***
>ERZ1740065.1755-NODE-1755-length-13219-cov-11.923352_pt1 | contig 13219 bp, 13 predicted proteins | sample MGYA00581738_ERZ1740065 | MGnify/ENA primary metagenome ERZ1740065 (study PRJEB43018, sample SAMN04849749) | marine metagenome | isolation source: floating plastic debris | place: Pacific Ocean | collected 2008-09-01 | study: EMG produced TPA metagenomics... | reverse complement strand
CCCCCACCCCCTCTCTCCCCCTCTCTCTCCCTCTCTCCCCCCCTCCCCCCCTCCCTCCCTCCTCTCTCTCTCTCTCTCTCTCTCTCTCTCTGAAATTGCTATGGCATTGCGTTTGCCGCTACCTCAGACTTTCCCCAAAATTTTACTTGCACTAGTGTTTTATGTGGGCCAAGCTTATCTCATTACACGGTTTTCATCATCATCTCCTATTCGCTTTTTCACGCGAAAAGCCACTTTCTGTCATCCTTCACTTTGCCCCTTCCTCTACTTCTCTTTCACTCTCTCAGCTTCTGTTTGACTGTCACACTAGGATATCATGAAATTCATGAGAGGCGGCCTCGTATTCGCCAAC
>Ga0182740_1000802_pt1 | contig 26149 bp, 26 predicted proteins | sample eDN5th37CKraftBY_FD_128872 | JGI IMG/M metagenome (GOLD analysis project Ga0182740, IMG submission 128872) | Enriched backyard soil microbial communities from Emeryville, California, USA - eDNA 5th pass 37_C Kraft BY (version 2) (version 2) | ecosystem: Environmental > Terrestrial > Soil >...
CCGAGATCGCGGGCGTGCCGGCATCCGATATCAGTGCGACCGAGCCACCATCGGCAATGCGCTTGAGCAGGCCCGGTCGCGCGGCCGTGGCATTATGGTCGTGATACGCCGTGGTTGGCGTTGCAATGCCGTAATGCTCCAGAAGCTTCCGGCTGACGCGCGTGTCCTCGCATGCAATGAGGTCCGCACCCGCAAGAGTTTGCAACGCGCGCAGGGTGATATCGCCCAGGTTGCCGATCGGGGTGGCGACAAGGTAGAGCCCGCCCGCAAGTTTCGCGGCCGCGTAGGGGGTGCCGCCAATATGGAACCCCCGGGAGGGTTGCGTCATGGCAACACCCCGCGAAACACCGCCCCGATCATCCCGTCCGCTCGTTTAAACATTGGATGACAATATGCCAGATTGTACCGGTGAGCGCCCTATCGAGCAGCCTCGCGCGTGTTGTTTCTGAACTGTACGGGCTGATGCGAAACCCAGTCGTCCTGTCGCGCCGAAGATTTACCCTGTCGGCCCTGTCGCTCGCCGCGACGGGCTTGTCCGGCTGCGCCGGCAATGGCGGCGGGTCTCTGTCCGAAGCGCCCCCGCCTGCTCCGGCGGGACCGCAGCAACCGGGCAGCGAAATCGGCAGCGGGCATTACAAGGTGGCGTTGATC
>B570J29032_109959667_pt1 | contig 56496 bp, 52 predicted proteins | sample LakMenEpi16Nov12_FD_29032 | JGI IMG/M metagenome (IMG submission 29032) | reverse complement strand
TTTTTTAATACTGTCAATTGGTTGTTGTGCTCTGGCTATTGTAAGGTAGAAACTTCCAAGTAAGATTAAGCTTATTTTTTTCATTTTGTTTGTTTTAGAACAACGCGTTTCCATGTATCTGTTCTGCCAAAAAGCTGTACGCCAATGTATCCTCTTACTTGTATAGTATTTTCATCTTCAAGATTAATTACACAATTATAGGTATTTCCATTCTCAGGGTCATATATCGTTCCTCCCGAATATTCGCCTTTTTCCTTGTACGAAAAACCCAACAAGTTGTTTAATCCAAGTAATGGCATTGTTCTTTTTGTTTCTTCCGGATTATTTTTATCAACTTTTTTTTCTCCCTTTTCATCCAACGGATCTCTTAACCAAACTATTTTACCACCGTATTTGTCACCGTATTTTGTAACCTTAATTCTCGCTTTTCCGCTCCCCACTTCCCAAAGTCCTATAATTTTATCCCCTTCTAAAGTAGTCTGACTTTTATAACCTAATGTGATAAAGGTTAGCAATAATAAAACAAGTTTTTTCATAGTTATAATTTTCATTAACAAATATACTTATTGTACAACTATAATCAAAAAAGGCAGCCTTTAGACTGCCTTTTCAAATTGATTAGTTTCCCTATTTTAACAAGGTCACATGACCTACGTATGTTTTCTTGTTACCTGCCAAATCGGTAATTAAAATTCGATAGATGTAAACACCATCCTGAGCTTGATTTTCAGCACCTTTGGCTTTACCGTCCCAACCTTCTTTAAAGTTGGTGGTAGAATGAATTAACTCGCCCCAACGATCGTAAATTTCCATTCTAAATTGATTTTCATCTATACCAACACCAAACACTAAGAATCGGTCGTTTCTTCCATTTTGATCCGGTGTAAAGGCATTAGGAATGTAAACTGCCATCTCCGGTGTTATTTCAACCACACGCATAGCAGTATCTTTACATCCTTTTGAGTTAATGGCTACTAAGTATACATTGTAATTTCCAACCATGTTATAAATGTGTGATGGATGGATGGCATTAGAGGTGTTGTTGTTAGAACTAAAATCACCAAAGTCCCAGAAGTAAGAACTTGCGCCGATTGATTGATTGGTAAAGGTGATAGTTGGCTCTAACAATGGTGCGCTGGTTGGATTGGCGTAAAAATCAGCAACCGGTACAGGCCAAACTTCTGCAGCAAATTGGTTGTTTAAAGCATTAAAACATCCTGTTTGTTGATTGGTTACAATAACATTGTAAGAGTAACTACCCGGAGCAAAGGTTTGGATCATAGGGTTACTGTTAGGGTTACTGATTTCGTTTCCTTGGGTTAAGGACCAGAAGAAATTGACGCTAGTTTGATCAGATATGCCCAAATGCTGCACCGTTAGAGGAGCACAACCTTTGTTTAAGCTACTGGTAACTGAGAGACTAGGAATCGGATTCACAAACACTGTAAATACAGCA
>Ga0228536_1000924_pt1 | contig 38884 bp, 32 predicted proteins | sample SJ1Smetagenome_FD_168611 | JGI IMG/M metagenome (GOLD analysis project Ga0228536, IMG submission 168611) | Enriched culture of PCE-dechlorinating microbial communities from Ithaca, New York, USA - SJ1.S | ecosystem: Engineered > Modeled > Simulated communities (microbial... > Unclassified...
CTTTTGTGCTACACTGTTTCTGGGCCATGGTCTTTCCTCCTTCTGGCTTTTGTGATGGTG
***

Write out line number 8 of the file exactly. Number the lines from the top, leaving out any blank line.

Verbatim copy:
CTTTTGTGCTACACTGTTTCTGGGCCATGGTCTTTCCTCCTTCTGGCTTTTGTGATGGTG